henryholbeinJohn Nicholson, or Lambert, was a Norfolk man who studied at Cambridge. He’d come to the attention of Katherine of Aragon and it was due to her nomination that he was elected fellow. However, he shifted away from the Catholicism of his birth and moved to Antwerp where he became acquainted with Tyndale.

 

He returned to London when it seemed that England was to have its own reformation when Anne Boleyn was in the ascendent. He taught Latin and Greek but unfortunately for him he got into a dispute  about a year after Anne’s execution when the official religious hue of the country was shifting back to its starting point. This argument was reported to the Duke of Norfolk. Norfolk accused Lambert of heresy and had him imprisoned.

During his imprisonment Lambert wrote a paper justifying his belief that Christ was not present in the bread and wine of the Eucharist which he presented to his accusers who promptly handed it over to Thomas Cranmer.

Lambert’s crime was to deny transubstantiation which at this point in the Church of England’s history made him a heretic. The Ten Articles left no room for manoeuvre in this matter. Cranmer tried him and found him guilty of heresy, which is ironic because Cranmer would himself deny transubstantiation as soon as he felt it safe to do so.

Lambert appealed his case directly to Henry VIII – perhaps he thought the monarch was a rational man with Protestant tendencies – after all he’d broken with Rome. Little did he realise that he was going to be at the heart of a show trial to demonstrate that having broken with Rome Henry intended to go no further down the road towards Protestantism. In fact even when the monasteries were being suppressed there were heresy trials and executions.  Henry didn’t have any truck with Lutherans or Zwinglians or any of the other protestant sects that were springing up across Europe. It wouldn’t be long in England and Wales before the Ten Articles shrunk into the Six Articles which were essentially catholic in view but with Henry in charge.

 

Henry summoned assorted bishops and theologians to Westminster rather fancying himself as a learned theologian himself – afterall he was the Defender of the Faith having launched his repost to Luther in 1521. He also arranged for an audience to gather on specially erected tiered seating.

 

Richard Sampson, Bishop of Chichester was the ringmaster for the day. He explained to the gathered courtiers and bishops that Lambert had appealed his case to Henry and that Henry was going to demonstrate that it was far from the case that he’d turned German in his religious sympathies. Sampson went on to say that whilst Henry had given the monks the big heave ho it was because they were an idle bunch who encouraged superstition. He also explained that in giving the Bible to the people in English it was to encourage them in their true understanding and away from the superstitious nonsense of the past – a humanist approach if you will.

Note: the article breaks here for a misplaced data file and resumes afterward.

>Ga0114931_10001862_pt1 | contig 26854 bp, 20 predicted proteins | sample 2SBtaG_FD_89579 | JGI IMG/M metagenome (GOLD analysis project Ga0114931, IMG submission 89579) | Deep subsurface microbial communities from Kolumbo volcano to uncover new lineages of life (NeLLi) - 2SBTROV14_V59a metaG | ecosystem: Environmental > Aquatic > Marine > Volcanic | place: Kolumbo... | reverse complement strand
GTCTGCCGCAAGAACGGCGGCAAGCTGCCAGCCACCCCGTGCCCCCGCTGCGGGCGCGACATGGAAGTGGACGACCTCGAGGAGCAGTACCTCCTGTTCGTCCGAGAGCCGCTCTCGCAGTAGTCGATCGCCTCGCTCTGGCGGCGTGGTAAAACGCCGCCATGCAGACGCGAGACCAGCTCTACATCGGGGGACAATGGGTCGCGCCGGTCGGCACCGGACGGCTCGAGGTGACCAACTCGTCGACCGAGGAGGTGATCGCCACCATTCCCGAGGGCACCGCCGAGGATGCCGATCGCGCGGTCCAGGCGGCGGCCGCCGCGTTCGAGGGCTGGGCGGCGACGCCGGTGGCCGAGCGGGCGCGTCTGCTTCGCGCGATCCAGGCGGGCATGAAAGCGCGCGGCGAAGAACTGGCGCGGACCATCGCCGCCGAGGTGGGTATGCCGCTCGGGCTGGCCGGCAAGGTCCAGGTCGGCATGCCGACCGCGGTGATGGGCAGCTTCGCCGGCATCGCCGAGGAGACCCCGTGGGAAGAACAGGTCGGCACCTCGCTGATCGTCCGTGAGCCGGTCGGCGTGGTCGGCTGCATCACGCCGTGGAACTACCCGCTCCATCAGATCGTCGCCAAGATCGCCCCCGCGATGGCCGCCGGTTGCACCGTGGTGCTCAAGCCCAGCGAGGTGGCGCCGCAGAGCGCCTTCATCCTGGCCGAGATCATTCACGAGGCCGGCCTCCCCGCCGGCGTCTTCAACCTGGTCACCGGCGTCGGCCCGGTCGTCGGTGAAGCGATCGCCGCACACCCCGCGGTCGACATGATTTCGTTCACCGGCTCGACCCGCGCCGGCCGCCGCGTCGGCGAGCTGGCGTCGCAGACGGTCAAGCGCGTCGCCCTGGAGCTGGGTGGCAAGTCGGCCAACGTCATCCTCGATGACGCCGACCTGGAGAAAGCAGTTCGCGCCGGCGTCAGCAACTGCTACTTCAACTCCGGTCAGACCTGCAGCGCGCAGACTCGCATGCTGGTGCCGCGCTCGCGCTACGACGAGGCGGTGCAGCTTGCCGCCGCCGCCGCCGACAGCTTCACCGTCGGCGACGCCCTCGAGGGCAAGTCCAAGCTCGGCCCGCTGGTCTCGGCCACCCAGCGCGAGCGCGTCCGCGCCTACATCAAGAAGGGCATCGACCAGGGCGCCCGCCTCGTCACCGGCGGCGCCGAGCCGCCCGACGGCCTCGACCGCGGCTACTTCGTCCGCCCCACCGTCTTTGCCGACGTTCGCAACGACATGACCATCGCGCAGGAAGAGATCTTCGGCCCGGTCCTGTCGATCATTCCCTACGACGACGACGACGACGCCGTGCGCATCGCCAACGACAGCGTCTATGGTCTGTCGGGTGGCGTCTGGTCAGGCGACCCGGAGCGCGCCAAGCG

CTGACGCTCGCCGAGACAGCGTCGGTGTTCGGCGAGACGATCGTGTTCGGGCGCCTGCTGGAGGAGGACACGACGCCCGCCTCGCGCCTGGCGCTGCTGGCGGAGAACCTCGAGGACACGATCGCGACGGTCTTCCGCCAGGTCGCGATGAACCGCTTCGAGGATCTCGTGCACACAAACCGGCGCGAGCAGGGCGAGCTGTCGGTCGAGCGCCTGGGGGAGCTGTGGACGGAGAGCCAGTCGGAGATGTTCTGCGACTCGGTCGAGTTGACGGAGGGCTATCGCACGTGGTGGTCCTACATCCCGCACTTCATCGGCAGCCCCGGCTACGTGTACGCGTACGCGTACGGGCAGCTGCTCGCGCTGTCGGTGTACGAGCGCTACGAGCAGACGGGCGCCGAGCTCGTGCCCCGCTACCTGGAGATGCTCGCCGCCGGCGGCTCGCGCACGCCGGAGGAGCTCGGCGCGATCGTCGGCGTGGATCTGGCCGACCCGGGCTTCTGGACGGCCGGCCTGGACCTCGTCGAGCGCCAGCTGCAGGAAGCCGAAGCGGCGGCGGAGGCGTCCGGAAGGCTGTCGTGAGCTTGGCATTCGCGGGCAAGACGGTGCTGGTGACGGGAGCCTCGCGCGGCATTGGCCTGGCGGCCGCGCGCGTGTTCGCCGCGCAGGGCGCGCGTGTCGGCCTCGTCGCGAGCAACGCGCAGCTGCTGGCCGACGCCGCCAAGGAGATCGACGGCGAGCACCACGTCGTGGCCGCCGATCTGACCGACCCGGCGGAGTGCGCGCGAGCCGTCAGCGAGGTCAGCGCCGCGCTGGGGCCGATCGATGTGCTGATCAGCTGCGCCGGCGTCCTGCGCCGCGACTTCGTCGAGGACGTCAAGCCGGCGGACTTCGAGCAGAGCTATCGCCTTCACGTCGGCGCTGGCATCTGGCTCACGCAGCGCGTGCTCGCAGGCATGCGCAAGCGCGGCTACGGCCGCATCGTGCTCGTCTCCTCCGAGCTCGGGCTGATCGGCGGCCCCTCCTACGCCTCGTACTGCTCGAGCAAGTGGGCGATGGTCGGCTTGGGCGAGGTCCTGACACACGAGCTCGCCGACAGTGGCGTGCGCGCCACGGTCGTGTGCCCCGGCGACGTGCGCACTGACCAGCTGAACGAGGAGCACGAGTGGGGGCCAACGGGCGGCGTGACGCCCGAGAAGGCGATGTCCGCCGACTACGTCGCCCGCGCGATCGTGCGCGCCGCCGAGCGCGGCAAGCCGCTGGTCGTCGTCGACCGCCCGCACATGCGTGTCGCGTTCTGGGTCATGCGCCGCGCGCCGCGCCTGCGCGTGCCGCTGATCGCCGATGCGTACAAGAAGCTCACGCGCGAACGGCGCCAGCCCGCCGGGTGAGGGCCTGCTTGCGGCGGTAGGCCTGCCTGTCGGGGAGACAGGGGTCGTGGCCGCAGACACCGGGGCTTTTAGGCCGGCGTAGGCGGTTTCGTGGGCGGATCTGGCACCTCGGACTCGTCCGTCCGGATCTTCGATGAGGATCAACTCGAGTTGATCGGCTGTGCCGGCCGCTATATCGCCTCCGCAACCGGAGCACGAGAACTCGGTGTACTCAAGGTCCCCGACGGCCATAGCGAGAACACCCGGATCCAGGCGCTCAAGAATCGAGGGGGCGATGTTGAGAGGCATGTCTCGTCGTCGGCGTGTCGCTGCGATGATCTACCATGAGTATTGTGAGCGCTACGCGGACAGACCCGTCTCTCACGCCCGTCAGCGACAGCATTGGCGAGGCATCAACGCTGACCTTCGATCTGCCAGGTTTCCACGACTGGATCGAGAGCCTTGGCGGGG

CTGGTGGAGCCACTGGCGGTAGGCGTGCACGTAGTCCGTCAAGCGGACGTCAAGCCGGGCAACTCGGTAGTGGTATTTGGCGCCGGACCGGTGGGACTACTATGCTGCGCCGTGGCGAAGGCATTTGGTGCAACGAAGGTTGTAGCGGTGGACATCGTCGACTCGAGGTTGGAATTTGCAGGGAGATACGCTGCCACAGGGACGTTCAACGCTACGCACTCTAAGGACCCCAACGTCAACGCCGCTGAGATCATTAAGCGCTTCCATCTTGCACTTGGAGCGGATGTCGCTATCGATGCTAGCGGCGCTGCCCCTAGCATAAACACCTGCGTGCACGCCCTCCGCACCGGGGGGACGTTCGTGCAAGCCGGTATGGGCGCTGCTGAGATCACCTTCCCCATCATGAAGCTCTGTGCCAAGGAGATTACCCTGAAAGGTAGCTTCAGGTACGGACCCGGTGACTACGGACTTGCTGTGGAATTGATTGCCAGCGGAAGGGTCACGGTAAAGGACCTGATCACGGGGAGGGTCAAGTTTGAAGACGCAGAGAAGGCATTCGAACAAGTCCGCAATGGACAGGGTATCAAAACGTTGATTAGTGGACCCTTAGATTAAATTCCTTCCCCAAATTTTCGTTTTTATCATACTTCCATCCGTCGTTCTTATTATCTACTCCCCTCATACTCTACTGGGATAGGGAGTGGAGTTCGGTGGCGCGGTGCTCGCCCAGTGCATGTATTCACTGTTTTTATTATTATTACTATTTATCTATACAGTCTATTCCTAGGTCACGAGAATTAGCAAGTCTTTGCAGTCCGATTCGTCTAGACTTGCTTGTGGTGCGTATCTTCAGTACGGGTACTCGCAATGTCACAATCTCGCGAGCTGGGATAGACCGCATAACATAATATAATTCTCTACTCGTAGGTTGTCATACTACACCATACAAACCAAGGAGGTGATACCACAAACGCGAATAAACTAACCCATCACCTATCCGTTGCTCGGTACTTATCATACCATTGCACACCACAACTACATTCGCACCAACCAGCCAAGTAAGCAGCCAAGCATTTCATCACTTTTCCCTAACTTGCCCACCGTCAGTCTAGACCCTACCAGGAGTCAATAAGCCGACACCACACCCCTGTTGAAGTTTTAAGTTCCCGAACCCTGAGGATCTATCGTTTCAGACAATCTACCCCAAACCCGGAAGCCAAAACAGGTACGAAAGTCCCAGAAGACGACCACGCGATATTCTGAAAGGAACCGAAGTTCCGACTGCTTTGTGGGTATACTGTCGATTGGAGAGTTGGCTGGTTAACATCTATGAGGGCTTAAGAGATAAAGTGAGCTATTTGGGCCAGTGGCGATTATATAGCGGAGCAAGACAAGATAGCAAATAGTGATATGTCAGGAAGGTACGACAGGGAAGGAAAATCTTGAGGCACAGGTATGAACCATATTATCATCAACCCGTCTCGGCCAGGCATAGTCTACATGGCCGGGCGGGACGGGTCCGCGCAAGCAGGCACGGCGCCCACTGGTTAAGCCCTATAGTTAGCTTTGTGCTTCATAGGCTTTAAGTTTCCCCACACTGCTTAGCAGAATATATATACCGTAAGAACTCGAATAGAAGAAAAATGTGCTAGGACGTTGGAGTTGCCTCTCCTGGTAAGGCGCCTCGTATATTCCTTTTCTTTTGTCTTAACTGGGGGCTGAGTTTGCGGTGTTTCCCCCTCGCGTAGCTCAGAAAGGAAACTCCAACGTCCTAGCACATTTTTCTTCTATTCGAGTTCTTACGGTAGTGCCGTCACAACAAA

Henry then exchanged words with the accused who had to explain about having two surnames which didn’t go down well with Hal but the king very graciously said that as Lambert was his subject he wanted him to have the opportunity of understanding the error of his ways and come back into the fold of the true faith even if he was an untrustworthy sort of bloke with two different names which was in Hal’s opinion just plain shifty.

 

Five hours later six  or so bishops including Cranmer and Gardiner  had disputed with Lambert who hadn’t budged an inch in his views during the entire time. Henry announced Lambert must die on account of the fact he didn’t patronise heretics. Cromwell recorded it as an occasion of Henry’s “inestimable majesty” when he wrote about the event  which suggests that the Vicar General might have thought that someone was reading his letters before they were delivered to their intended recipients.

 

As he burned on November 22 1538 at Smithfield, Lambert called out, “None but Christ.”

Those of you of a gentle disposition may wish to stop reading at this point.

 

Henry, allegedly, decreed that Lambert’s suffering should be extended as a warning to all other heretics so the poor man was lifted on pikestaffs from the flames as his legs burned.

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Filed under Sixteenth Century, The Tudors

Jane Shore

The Penance of Jane Shore in St Paul's Church c.1793 by William Blake 1757-1827Jane, or rather Elizabeth, Lambert was  a Londoner.  Her father John Lambert was a successful merchant who ensured his daughter received a good education and  spent time at court.  It is probable that John loaned money to King Edward IV to pursue his campaign against Margaret of Anjou and the Lancastrians.  By 1466  Jane was married to a goldsmith by the name of William Shore on account, it is thought that young Jane attracted rather a lot of attention at court from wealthy men – sadly all of whom appeared to have been married.  One of her admirers was Lord Hastings another one was the king himself – Edward IV.